The Shakespeare Conference: SHK 16.1419  Monday, 29 August 2005

From: 		David Basch <This email address is being protected from spambots. You need JavaScript enabled to view it.>
Date: 		Friday, 26 Aug 2005 13:47:44 -0400
Subject: 16.1370 Roses
Comment: 	Re: SHK 16.1370 Roses

Larry Weiss made an astute observation about my thought. Here is my 
thought repeated:

 >Through Sonnet 20, the poet tells how he must approach this
 >self through a pure love, fitting for a godly higher angel sent
 >by the Lord to all young men (and to young women too as an
 >angelic young lady) at the age of twelve or thirteen, which is
 >part of the allegory that the Sonnets as a whole present."

To this, Larry Weiss quipped:

 >I see now,  it's a bar mitzvhah sermon.

Yes Larry, or a confirmation sermon, which is another way to describe 
it. Larry correctly sees the nature of Shakespeare's Sonnets allegory 
but chooses to disparage that which the poet has hallowed.

The substance of this allegory is introduced in the Pentateuch which 
identifies 13 as the age of responsibility. This is followed up in 
1Kings 3:5-15 in the episode of the heavenly visitation to Solomon, who 
was "but a little child" and who is given wisdom. The Rabbis saw this 
visitation as a universal phenomenon experienced by all young people at 
age 12, just before their 13th birthday, when they are about to enter 
maturity and to receive the guidance of a higher soul, their higher 
angel, to complement their lower angel given at birth.

This angelic personification is the young man of the Sonnets and he is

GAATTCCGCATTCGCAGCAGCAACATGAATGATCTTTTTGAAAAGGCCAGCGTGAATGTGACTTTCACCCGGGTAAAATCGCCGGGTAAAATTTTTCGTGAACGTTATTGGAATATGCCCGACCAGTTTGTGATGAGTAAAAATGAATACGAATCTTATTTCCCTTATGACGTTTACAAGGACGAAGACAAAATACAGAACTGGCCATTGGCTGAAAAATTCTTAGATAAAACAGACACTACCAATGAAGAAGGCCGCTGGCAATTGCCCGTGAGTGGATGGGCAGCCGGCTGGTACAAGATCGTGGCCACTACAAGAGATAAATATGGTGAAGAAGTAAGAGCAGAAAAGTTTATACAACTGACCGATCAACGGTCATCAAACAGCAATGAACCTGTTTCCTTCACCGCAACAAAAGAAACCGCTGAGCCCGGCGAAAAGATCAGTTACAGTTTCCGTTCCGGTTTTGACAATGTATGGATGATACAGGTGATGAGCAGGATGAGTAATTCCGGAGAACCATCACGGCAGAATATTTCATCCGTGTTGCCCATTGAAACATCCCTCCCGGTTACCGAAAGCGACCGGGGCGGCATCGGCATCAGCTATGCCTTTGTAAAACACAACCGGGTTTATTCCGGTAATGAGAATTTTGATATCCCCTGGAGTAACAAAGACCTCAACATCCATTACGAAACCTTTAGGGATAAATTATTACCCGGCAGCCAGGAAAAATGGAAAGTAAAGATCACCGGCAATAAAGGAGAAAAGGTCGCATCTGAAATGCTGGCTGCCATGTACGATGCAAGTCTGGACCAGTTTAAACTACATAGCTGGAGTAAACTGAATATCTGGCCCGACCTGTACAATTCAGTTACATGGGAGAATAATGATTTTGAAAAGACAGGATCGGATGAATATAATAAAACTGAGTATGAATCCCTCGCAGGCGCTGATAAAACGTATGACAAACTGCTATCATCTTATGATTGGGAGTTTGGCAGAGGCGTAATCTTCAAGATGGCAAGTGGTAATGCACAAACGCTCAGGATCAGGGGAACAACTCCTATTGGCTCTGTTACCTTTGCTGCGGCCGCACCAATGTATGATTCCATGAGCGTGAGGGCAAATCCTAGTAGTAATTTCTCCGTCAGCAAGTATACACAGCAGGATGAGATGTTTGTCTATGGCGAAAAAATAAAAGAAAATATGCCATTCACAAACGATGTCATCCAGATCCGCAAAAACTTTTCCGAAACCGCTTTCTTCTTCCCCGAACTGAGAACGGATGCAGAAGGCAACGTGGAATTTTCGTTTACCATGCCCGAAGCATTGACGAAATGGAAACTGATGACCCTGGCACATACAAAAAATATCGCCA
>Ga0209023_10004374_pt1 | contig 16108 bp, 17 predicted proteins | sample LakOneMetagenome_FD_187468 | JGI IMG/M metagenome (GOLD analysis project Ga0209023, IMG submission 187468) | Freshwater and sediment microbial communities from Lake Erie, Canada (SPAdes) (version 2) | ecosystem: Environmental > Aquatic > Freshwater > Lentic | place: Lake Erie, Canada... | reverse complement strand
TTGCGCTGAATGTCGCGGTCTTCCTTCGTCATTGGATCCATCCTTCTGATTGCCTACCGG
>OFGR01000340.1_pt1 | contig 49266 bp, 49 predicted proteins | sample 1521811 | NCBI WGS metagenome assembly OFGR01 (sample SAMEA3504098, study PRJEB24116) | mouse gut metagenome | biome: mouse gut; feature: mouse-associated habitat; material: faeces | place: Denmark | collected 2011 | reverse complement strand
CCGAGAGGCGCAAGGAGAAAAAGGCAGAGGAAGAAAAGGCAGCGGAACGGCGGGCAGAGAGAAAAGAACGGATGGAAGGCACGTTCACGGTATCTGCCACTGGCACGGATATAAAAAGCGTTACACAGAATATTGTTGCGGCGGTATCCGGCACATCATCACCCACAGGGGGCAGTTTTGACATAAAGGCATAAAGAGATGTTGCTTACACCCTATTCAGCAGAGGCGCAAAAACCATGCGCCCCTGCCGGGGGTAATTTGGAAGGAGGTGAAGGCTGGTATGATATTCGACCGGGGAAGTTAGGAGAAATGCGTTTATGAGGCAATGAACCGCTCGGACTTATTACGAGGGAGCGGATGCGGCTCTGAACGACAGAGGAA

described as dwelling within the heart of the poet. For example, read 
the hint in the first line of Sonnet 24:

    |\/| Ine eye hath play'd the painter and hath steeld
    |  | Thy beauty's form in table of my heart;
    My body is the frame wherein 'tis held,

Note the "Ine eye" or "inner eye" referred to and the fact that the 
beauty of the friend resides within the body.

If this allegory is understood, the Sonnets are transformed from odes to 
spontaneous impulse into a coherent whole with a larger message about 
the nature of man and his trials as part of the divine plan. This would 
be reveal a different Shakespeare than what many imagine, who see the 
poet as quintessentially terrestrial and involved in little more than 
"making it" and satisfying his impulses.

The Sonnets is truly a key to the personal higher thoughts of the poet 
and is worthy of careful, in depth study to reveal its message. And the 
higher message the poet brings here is but an example of the messages he 
brings in his other works about the human condition. These reward the 
deep study that would be a fitting response to their most high content.

David Basch

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